The Crown said the beer contributed to some, but not all of the alcohol in Lestar’s system. The statement of facts said the bar — Jox’s Taphouse and Grill — was not able to provide police with any business records or surveillance video showing how much he drank there.
After leaving the bar, Lestar drove north on 97 Street, cutting off vehicles in the afternoon rush hour traffic as he merged from the left to the right side of the three-lane road.
He had just passed the 160 Avenue intersection when his speeding car came up behind Christou’s SUV. He attempted to swerve around her, but other vehicles were in the way. At that point, the two vehicles collided.
The speed limit on the section of road where the crash happened is 70 km/h. The Crown said witnesses estimate Lestar’s vehicle was driving between 100km/h and 120 km/h.
The Crown said Lestar never slowed down before the collision, as there were no skid or tire marks on the pavement and witnesses never saw his brake lights turn on.
After colliding, the Nissan caught fire and both vehicles veered into the ditch, where Christou became trapped as the vehicle caught on fire. Several witnesses said the injured woman was on fire and screaming for help as the flames spread through the vehicle.
Several bystanders and an Edmonton police officer who came upon the scene attempted to save her. They tried to use fire extinguishers, but the flames were too fierce. One person even tried to use a knife to cut the vehicle open, but it was too late.
Christou was pronounced dead at the scene. The medical examiner determined Christou suffered a serious neck injury in the crash and her death was attributed to multiple injuries, not the fire.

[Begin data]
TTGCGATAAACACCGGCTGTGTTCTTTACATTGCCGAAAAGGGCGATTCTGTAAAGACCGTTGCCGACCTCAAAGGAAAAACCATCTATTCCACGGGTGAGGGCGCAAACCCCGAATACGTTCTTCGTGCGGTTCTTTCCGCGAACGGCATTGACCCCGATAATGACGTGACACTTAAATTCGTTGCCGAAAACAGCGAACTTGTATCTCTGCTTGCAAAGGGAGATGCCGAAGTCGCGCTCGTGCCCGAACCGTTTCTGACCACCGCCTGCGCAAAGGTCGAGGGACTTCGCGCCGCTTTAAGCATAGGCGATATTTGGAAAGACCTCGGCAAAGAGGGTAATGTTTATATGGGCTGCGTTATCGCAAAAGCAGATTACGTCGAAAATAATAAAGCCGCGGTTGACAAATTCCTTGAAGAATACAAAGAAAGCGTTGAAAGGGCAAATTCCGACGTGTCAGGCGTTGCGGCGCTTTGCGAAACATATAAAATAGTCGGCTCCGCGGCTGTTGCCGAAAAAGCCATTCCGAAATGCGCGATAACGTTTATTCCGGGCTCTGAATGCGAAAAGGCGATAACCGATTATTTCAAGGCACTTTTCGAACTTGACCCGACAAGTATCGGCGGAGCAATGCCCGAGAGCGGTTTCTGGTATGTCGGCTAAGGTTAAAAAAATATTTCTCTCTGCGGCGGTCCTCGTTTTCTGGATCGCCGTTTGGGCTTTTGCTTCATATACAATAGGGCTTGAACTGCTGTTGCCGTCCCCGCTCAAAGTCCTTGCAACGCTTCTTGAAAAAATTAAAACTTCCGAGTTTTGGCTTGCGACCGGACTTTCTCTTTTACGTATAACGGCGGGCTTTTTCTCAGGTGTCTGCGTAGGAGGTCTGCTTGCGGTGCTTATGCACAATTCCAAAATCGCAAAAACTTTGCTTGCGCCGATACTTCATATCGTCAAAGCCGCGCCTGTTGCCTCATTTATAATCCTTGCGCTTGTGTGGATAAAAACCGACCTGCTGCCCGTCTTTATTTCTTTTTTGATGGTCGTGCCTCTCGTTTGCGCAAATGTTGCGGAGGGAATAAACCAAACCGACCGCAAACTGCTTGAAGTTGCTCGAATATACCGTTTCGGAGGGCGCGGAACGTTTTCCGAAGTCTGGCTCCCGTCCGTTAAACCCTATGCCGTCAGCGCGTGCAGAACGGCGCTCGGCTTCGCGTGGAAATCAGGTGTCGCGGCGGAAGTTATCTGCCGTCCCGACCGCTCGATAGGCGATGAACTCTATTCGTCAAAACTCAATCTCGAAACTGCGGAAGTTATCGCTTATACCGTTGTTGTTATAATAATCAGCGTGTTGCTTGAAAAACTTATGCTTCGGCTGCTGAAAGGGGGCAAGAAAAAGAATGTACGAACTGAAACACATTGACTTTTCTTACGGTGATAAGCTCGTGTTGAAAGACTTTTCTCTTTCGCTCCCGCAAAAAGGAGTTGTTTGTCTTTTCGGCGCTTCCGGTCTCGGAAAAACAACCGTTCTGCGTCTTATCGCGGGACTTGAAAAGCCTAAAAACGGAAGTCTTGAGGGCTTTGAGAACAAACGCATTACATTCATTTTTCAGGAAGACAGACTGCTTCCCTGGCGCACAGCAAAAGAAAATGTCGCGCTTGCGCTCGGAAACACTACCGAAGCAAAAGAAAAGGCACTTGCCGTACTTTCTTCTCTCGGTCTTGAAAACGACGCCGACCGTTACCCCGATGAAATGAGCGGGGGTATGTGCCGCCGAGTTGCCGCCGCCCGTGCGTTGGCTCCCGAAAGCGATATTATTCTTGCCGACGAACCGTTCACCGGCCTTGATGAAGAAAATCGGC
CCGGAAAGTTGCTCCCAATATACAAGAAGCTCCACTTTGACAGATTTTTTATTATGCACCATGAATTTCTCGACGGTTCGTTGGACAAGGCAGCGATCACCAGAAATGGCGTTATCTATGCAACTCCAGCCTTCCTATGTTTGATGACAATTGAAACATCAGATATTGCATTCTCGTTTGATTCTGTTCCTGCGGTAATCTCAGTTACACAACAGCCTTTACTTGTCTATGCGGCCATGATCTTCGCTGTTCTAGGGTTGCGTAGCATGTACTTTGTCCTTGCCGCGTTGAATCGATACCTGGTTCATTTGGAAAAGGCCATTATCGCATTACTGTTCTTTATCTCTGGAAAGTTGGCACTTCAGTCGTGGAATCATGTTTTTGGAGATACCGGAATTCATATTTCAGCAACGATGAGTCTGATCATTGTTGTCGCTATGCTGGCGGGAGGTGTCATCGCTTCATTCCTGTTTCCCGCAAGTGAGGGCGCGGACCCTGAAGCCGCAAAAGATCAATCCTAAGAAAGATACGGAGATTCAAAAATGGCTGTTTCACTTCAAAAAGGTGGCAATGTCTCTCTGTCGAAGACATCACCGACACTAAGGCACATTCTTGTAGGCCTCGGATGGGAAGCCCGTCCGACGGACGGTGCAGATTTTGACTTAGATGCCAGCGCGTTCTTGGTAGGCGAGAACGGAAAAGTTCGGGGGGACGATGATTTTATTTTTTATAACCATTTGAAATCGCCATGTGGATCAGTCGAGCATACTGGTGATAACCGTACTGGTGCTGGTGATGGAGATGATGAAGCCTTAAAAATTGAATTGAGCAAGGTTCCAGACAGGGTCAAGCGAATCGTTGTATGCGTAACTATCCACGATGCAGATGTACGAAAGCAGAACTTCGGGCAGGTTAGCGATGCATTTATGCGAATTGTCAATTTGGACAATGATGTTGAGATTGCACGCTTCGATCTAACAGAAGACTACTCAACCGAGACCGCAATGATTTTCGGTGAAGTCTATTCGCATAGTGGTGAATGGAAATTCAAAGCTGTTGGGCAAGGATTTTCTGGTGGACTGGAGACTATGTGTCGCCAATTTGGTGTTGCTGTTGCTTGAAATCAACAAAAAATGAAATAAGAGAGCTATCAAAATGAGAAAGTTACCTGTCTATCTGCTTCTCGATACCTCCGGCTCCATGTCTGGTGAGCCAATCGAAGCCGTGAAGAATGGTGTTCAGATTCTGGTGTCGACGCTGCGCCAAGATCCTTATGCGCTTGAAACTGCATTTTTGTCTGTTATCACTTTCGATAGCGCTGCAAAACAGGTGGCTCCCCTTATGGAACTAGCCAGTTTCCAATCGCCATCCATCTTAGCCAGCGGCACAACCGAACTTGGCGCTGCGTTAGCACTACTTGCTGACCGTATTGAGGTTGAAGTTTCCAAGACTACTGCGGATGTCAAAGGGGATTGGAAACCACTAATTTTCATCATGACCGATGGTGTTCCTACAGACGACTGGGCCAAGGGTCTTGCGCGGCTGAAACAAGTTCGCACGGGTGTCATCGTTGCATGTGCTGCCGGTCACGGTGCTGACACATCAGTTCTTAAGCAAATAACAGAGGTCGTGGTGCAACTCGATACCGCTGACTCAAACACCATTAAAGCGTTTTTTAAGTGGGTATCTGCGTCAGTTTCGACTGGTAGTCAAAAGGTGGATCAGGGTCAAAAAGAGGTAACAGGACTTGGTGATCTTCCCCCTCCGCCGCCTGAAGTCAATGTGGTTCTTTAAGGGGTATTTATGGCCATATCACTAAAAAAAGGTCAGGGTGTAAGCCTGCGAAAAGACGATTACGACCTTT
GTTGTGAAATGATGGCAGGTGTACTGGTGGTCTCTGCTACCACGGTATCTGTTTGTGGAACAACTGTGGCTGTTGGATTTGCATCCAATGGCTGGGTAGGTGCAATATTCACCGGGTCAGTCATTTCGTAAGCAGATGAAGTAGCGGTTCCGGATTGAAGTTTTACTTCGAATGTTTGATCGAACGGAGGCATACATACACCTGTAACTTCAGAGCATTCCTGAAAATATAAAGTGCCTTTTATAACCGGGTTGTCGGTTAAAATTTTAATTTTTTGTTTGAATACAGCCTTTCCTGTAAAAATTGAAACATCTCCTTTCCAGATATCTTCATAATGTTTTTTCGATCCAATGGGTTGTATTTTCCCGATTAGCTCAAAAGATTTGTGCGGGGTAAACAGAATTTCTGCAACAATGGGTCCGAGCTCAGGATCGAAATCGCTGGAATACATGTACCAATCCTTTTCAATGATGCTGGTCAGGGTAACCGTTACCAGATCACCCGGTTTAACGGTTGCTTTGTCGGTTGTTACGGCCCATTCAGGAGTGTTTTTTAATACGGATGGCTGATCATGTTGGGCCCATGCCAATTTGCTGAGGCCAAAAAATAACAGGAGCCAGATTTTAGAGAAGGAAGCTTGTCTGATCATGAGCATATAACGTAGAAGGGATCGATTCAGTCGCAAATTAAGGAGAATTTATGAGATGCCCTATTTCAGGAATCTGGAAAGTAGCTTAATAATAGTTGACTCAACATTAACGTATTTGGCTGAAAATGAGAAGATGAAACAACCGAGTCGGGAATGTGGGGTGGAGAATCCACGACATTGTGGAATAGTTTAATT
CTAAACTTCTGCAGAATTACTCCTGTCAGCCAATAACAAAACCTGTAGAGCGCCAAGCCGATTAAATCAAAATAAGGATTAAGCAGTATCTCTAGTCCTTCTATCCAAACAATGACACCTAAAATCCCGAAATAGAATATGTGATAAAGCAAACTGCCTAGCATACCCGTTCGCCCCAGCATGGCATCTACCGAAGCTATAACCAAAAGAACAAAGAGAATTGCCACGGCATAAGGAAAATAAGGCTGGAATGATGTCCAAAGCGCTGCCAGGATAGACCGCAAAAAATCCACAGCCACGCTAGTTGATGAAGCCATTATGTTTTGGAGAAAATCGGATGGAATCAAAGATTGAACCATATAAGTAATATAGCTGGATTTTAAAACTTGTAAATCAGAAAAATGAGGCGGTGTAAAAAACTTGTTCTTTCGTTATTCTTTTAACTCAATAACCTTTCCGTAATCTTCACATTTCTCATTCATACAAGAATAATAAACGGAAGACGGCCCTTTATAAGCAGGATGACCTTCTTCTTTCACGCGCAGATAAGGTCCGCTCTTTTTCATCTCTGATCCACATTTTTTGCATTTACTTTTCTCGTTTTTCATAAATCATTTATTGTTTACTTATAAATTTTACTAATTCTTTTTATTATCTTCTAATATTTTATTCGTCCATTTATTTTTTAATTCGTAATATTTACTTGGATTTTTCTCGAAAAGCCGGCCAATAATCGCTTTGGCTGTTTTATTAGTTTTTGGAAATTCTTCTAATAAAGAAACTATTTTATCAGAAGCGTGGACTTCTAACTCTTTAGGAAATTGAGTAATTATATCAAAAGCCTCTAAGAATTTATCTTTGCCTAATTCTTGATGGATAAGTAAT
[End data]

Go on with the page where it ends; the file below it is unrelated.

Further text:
It’s believed the significant second- and third-degree burns found on her body happened after she died, which the medical examiner believes happened shortly after the fire broke out.
Paramedics arrived on scene to find Lestar sprawled across the front seats of his car, with his feet on the driver side and his head on the passenger seat.
The Crown said paramedics and police could smell alcohol on Lestar’s breath from several feet away and noticed he had bloodshot eyes. They described him as being in good spirits and laughing as he was being treated.
Lestar was taken to Royal Alexandra Hospital with non-life-threatening injuries. He had fractured ribs, a broken left foot, a bruised lung, and some cuts on his wrist and head.
While in hospital, Lestar initially agreed to give a blood sample, but later refused the police order when the physician showed up. Samples had been taken while he was being treated though, and police obtained a warrant to seize those.
Lestar’s blood alcohol level between 179 to 211 milligrams of alcohol/100 mL of blood — almost three times the legal limit. The Crown says his ability to operate a motor vehicle was impaired by alcohol and was the cause of the collision that killed Christou.